The Allure of Fundamentalism: Whatever Happened to Fun?
By Brandon Brown
Fundamentalism is a term most often connected to religion; especially Christianity in the United States. There are academic and popular definitions of fundamentalism which all point to the idea that fundamentalists have a certitude that their interpretation of sacred texts is the only correct way to read those texts. As with any certitude, fundamentalists are often at odds with one another over their "clear readings" of the text. Certitude within fundamentalism is an alluring idea. How much easier is life when we don't have to face uncertainty or allow questions for things like belief and faith?
As a product of twentieth century America, fundamentalism had what it considered noble goals; defending the Christian faith against true liberalism. But it expanded and began opposing any critical look at faith, Christianity, and theological choices. Fundamentalism eventually sought the power of this world to rid itself of those who would question certitude. Christian fundamentalism of the twentieth century is partially responsible for the polarization of American society in the twenty-first century. Like our Puritan roots, the security of certitude wove its way into other parts of life. Politics, entertainment, and other subjects all fall victim to the lure of fundamentalism. Even our atheists can get fundamentalist in their rejection of deity.
Popular entertainment gets embroiled in fundamentalist arguments by fans of fictional universes. Visit any online group for Star Wars, Star Trek, Dungeons and Dragons, Harry Potter, Tolkien, or other popular fiction and you will find arguments over canon, authorial intent, and purity of continuity in these fictional worlds. Because of the power of beautiful and powerful storytelling, we think we own the entirety of the experience of that story. When we think we own, then it becomes easy to claim that any deviation from our experience of the story is anathema, heresy, or worse. In fact, fan bases have threatened those responsible for adaptations of their beloved fiction. Because of backlash and online attacks, Netflix canceled the expensive and decent Cowboy Bebop live action series after a single season. It was not pure enough for longtime fans.
A recent example of this phenomenon of fundamentalism is the Amazon series The Lord of the Rings: The Rings of Power. This series deals with the world building stories of J. R. R. Tolkien which contain the cosmology, history, and mythos of the world of The Hobbit and The Lord of the Rings. The show runners have rights to the appendix of The Lord of the Rings which contains some of the source material found in Tolkien's The Silmarillion and the wider material that Tolkien developed. But it is a subset of the wealth of original material which causes the stories to need addition and compression. This is the case with many adaptations. Many ardent fans of Tolkien have complained or refused to watch the Rings of Power because they see it as too divergent. It is an enjoyable series for the casual fan. Like fundamentalism in religion, though, the online noise is loud. What has helped me to understand the greater world of Tolkien is a recent online class and series of podcasts from Homebrewed Theology in which Tripp Fuller assembled an all-star group of Tolkien scholars and others who have a wealth of knowledge and have shared the wider cosmology and stories. I enjoyed this so much that I have finally started the Silmarillion, which seemed daunting before.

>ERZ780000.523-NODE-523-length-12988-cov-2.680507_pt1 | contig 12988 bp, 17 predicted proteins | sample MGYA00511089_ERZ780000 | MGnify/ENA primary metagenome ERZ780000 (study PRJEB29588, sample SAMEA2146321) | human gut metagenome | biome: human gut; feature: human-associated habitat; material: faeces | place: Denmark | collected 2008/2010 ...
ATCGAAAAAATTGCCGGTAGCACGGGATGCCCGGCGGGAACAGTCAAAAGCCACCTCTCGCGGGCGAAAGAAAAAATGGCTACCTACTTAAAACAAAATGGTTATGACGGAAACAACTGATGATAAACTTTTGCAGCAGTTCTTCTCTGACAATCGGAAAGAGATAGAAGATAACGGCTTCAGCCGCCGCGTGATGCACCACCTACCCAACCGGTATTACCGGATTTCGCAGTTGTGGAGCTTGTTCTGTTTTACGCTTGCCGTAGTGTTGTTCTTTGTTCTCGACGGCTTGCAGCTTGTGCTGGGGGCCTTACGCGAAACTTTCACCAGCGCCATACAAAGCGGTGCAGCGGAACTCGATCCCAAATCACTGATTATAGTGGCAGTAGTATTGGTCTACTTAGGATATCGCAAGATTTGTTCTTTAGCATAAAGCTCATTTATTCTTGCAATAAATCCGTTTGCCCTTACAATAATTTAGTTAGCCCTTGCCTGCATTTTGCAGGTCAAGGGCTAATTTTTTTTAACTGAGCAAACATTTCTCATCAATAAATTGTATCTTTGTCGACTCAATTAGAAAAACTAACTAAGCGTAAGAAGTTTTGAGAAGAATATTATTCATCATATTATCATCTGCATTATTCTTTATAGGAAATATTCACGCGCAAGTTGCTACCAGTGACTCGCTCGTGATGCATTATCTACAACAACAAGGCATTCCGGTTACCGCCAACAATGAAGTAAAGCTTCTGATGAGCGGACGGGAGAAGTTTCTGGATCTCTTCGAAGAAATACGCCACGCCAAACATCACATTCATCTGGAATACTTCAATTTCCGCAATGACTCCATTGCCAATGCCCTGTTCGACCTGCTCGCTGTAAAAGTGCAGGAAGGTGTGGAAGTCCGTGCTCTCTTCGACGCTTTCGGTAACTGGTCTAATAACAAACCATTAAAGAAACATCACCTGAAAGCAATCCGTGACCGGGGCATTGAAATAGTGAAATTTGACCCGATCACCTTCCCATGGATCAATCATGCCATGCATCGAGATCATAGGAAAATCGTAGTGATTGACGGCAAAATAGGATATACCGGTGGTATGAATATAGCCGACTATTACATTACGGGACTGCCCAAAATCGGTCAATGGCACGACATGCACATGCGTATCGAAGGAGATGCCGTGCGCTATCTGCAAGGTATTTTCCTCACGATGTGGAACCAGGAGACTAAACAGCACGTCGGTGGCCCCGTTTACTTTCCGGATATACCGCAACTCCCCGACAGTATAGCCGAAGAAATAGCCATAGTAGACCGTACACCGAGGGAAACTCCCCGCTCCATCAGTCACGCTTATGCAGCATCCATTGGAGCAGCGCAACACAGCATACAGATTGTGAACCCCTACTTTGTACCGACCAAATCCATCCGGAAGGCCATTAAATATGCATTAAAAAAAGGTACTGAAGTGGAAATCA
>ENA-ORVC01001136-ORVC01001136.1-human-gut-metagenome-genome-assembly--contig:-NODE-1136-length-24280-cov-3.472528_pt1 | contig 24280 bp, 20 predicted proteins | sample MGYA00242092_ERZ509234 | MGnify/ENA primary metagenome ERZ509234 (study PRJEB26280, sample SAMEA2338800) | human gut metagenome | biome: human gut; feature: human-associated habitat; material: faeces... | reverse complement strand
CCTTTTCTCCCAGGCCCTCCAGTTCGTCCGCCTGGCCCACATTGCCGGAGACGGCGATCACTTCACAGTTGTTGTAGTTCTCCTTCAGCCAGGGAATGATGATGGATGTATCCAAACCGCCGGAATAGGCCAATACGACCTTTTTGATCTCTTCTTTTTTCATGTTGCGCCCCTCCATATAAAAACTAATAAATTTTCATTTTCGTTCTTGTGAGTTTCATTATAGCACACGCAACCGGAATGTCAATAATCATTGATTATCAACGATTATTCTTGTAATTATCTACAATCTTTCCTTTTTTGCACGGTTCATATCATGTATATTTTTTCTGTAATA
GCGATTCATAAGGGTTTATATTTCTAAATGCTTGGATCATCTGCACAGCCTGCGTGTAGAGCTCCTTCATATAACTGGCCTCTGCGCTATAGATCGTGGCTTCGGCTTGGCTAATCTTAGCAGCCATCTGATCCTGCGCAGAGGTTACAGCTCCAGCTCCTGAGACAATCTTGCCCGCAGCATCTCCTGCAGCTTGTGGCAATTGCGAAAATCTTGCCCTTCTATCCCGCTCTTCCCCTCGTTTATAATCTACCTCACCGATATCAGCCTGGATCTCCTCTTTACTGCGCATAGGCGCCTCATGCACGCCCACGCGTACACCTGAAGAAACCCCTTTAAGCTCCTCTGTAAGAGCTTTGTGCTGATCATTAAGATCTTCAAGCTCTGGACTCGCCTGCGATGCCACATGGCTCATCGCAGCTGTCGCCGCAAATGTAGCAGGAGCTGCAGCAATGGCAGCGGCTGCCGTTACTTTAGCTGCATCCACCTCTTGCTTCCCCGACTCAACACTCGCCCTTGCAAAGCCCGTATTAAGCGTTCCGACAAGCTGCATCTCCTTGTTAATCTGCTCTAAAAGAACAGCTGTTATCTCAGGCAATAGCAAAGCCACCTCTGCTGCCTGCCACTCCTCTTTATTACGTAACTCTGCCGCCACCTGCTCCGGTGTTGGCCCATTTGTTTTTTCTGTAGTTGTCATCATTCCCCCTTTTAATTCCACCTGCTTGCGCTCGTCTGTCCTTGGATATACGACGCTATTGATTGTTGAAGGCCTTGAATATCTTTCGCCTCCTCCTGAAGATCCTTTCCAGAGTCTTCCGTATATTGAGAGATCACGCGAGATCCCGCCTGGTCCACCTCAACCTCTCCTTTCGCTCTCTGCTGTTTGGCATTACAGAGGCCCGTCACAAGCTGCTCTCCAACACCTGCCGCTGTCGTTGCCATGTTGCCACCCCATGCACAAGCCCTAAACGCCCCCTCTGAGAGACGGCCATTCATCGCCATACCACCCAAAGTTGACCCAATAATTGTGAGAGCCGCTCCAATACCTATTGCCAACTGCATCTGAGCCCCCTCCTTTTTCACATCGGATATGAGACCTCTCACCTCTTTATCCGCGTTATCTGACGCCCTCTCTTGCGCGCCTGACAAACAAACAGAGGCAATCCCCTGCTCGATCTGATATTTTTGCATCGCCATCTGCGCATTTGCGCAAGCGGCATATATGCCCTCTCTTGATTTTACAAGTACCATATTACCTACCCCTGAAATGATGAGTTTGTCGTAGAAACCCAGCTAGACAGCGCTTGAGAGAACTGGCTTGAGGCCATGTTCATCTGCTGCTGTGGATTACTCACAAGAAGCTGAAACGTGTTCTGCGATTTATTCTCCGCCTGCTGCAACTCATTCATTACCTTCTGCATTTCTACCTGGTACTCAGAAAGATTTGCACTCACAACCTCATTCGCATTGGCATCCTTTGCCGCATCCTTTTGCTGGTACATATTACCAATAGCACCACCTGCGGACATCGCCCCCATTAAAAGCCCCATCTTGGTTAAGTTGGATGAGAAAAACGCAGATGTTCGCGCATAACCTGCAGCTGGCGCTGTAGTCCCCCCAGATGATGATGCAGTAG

I have especially enjoyed Nick Polk's insight into the world of Tolkien, including ways he shows how some criticisms of Rings of Power are baseless. Of course the source material is rich and wondrous and Nick has woven that into the storytelling of the streaming series such that it has become even more enjoyable to me. I have included a link to Nick’s LinkTree below if you want to go deeper. What struck me is that Nick holds a wealth of knowledge of Tolkien lore, yet he enjoyed the series even in its divergence.
The context here is that fundamentalism drains the joy and beauty from stories. When we think we are the gatekeepers of stories, we risk losing the power of those stories in our lives. Worse than that, we risk the stories dying with no one hearing their beauty. The applies to the Christian experience because there is always a temptation to lean into fundamentalism and its certitude to hold power and stay comfortable.